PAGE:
Tuesday, January 28, 2014

Panther Tracks

As I scour my tanks for details that need to be cleaned up, I figured I'd show how I solved tracks. Many folks have methods to paint tracks, and I am not entirely settled on one yet, but here's where I'm at so far.

First, I put a layer of paint down that is a mix of leather brown and bronze. This gave what I felt was an accurate rust colour. Panthers had all-metal tracks, and while many folks like to paint the base colour oxide red (for the tank primer colour), any pictures I've found don't seem to. The mix of bronze and brown means the tracks have a slight metallic sheen, thinly mixed with the brown enough that it's not a consistent metal appearance.

Next I drybrush with gunmetal. Even though the tracks would rust quickly, they would also be worn to a shine by friction on the edges, and if you want to go super-detailed (which I did on one or two tanks) wherever the wheels would rub against the inside of the track. If you are a fan of cleaner tracks, this is a fine place to stop, with a was that's 50/50 Vallejo matte black and GW's black ink.

If you're like me though, having clean-looking tracks is anathema. Any tank that isn't in the factory is going to have mud everywhere. To achieve a good effect for this I mixed the paler brown (Light Ochre, I believe is the colour name, but to be honest, I've had it so long and the label is so degraded...) mixed with Burnt Umber roughly 50/50.

Next I threw in sand. I tried to make sure it was the finest sand I could manage, but there are some slightly larger bits among. You want there to be just enough sand that when pulled with a brush it goes all non-newtonian solid, without being distinctly "brown painted sand clumps"

This is then dabbed along the base of the tracks inside first, since this would pick up a lot of grit. Since the PSC tracks have an odd casting mark on the inside of these tracks, it's a good place to hit with the dirt first, to cover or disguise those.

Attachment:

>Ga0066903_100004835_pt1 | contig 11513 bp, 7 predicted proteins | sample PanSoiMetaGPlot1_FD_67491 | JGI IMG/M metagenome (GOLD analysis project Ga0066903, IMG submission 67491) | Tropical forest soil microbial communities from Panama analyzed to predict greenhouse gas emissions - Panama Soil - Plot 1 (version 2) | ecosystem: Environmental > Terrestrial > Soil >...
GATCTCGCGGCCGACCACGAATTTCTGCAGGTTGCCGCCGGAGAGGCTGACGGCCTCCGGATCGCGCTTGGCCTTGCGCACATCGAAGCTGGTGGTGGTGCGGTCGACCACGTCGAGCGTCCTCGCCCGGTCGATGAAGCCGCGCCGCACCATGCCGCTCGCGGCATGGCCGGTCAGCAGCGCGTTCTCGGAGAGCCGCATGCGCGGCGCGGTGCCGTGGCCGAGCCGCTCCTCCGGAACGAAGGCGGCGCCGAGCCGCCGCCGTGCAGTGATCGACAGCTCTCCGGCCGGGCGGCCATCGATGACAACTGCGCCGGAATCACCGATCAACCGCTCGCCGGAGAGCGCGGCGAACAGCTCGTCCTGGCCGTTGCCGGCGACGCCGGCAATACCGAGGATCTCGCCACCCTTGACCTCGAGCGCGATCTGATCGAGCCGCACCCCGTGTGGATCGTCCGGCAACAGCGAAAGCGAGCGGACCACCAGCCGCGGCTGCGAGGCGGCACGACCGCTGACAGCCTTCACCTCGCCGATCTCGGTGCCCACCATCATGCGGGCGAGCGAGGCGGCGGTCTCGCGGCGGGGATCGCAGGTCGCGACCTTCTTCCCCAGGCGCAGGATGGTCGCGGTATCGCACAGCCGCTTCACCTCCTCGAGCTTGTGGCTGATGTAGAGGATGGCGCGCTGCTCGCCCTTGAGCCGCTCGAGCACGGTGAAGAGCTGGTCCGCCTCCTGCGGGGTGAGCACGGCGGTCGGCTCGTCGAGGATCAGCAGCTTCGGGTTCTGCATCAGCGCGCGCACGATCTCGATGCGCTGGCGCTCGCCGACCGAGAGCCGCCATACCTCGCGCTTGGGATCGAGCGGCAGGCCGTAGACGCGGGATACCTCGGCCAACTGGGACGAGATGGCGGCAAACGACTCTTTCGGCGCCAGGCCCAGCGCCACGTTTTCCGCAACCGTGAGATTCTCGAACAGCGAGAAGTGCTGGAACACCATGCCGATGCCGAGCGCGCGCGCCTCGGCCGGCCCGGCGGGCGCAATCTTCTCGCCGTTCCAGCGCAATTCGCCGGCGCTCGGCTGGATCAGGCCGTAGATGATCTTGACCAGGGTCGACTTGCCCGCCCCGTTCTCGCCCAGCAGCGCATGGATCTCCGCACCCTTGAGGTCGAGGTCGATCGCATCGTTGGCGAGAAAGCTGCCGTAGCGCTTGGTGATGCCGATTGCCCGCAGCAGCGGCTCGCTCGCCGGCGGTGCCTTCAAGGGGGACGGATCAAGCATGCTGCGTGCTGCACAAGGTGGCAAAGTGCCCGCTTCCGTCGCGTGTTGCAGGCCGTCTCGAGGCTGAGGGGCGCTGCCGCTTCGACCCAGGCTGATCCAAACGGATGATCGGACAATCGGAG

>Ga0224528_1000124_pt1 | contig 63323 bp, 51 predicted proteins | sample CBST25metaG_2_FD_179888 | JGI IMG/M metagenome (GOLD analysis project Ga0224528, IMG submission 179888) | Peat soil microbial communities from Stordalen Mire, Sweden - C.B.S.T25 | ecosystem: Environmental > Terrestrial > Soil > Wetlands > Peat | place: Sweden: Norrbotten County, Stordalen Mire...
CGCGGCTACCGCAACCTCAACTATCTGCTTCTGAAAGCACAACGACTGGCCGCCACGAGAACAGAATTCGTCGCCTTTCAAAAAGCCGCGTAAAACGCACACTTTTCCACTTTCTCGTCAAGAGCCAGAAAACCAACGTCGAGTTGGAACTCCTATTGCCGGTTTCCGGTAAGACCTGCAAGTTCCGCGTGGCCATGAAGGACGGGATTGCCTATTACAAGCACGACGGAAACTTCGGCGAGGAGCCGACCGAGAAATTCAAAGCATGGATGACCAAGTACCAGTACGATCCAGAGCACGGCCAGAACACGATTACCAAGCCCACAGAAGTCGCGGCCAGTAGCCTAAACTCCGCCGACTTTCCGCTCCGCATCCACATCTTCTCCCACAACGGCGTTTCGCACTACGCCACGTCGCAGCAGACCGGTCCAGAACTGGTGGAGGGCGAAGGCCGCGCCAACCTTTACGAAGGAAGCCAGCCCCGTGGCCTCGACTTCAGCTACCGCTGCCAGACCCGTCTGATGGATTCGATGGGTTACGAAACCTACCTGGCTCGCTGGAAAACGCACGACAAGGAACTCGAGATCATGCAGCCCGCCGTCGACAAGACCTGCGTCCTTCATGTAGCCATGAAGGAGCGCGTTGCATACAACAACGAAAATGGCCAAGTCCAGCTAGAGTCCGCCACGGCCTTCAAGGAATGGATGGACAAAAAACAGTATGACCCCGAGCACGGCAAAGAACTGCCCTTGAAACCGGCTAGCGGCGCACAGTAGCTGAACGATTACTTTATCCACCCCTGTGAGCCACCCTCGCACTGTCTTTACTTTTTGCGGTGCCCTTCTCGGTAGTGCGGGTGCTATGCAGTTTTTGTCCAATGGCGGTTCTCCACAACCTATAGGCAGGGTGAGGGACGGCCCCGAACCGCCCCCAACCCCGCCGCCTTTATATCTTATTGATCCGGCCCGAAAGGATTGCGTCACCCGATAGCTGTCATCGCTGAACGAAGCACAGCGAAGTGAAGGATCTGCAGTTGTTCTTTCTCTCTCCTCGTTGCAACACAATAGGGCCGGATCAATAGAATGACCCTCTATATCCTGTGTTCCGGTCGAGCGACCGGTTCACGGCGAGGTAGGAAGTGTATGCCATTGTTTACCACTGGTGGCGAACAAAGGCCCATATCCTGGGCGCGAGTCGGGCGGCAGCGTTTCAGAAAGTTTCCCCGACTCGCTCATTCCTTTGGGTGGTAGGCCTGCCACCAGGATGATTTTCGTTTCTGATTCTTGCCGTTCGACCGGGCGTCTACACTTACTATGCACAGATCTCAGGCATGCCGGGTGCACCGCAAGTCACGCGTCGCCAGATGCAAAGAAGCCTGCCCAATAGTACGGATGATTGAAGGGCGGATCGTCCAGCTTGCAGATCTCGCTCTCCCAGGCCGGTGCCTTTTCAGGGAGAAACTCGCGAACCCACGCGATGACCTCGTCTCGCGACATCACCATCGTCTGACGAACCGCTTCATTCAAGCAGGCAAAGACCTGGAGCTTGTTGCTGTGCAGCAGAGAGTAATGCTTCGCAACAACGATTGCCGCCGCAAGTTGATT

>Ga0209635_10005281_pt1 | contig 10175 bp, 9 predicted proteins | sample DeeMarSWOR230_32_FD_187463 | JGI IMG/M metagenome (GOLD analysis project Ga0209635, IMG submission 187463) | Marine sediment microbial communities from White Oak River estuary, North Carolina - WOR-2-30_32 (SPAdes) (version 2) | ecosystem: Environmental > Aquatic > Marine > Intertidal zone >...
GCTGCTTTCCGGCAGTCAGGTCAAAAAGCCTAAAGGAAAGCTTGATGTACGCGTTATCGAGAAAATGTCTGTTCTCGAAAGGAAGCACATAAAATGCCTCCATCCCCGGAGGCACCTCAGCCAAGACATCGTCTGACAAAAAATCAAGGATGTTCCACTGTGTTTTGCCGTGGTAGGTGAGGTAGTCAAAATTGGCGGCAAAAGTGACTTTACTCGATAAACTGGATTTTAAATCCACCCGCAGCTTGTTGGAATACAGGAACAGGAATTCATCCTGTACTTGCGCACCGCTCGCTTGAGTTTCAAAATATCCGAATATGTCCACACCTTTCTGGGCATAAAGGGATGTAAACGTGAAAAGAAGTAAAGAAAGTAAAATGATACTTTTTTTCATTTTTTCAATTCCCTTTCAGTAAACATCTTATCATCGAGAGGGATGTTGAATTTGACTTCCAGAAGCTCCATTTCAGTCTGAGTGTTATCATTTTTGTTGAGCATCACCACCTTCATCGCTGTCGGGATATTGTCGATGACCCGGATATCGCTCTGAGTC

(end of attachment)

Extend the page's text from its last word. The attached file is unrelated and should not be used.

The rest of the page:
Adding more, try to make the entire track bottom mucked up at least a little bit. Next, the back part of the track on the outside needs to be liberally splattered, as well as the lower half of the tank's rear hull plate. (Sadly, I don't have photos of those just yet.) Next, put small dabs along the upper track section, and a few at the front, which I've been using to hide the join of the tracks there.

Here you can see a tank that has had its upper track pull quite a few clumps of mud from the ground. I will say one nuisance I have with the PSC Panther tanks is the wheel design. Unlike their newer Tiger tank, the Panther does not come with options for the solid steel wheels and the rubberized tires. What they do have is a version of the rubberized tires with incredibly thick edges, not quite accurate to the historical tank. As you can see above, I've been having a hard time debating whether to do the rubber in black, which looks odd, or standard tank colour, since it's not quite accurate anyway.

The final stage will be to wash the mud with a dark brown, accentuating it.

Otherwise, the tank company edges ever closer to entirely finished. I feel like I need to refine the way the balkenkreuzes are painted, and I have to scour each tank for details I've forgotten or don't quite like how they're finished. For the most part, the Panzer leaders are finished, and with a few more details they will be ready to command my forces!

I am so eager to get these things off the painting desk and on to the battlefield!

No comments:

Post a Comment